In a typical classroom setting, it has been noted that “interactions between students of different ethnic groups is typically competitive and superficial” (Slavin, 1995, p. 51). Through the implementation of cooperative learning groups in the classroom, teachers are creating the opportunity for students of various ethnic groups to work together who ultimately, are striving to reach the same shared goal. Creating groups such as these indirectly teaches the student support of interracial interactions. However for this to be effective, the teacher must assure that each student holds an equal role within the group. Cooperative learning provides the chance to create a means for interaction with students with disabilities. Students with disabilities are often the target of negative feedback and feelings because they do not appear to fare as well academically. When working in a cooperative learning group, disabled students can make a meaningful contribution within the group, which in turn can positively lead to acceptance by the main streamed students.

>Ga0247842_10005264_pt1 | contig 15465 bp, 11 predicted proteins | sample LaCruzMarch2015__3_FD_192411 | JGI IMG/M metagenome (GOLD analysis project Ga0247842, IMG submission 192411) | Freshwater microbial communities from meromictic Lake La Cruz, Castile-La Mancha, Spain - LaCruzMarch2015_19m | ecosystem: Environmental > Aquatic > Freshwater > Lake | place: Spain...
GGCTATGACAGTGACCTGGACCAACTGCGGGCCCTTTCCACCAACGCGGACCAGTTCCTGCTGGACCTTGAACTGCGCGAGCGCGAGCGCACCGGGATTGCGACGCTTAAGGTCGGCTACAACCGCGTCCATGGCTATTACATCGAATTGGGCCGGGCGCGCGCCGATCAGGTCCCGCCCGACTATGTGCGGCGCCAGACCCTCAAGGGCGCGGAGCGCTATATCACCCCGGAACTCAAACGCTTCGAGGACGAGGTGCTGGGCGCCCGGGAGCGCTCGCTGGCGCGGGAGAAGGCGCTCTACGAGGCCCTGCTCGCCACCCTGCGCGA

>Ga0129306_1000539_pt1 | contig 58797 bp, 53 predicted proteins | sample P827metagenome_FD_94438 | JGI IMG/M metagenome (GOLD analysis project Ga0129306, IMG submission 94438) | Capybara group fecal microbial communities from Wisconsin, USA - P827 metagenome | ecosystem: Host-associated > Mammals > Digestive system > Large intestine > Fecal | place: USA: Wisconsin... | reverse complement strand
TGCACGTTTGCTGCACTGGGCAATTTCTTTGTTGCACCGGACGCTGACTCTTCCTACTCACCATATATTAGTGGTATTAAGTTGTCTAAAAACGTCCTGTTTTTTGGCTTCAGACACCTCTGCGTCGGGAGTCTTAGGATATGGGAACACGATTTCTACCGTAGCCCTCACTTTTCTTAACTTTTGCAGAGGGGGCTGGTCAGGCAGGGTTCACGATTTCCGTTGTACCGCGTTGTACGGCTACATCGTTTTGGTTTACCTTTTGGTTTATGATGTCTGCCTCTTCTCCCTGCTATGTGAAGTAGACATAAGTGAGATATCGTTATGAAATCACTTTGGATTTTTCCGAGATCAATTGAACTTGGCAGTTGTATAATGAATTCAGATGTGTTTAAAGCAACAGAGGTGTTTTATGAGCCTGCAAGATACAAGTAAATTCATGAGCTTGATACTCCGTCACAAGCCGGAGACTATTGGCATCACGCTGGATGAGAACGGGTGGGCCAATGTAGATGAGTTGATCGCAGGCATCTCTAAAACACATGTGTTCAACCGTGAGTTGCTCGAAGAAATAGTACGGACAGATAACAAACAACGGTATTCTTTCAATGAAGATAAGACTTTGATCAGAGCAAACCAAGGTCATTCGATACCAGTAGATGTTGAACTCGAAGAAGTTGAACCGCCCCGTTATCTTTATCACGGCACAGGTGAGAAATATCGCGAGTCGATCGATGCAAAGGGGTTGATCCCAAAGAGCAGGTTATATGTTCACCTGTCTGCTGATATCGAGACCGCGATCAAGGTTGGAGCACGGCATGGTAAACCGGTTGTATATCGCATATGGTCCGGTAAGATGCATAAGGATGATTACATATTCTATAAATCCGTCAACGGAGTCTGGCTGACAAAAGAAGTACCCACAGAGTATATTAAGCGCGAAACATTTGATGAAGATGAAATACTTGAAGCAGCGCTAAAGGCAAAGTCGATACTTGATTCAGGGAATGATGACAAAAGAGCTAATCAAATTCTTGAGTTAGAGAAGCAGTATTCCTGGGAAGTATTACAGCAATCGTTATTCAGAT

Robert Slavin (1995) has found that o...
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...-making, trust building, communication and conflict-management (Palmer, 2003). They will be given the opportunity to build their own and their fellow classmate’s self-esteem to a higher level. Finally, within a nurturing environment, the students will receive encouragement in a cooperative setting from me, the instructor and their peers which will help to develop higher-efficacy (Palmer, 2003).
Foyle, H., Lyman, L., & Alexander-Thies, S. (1991). Cooperative learning in the early childhood classroom. National Education Association.
Palmer, G., Peters, R., & Streetman, R. (2003). Cooperative learning. Emerging perspectives on learning, teaching, and technology. Retrieved <10/30/2011>, from http://projects.coe.uga.edu/epltt/.
Slavin, R. E. (1995). Cooperative learning, theory, research, and practice. Allyn & Bacon.
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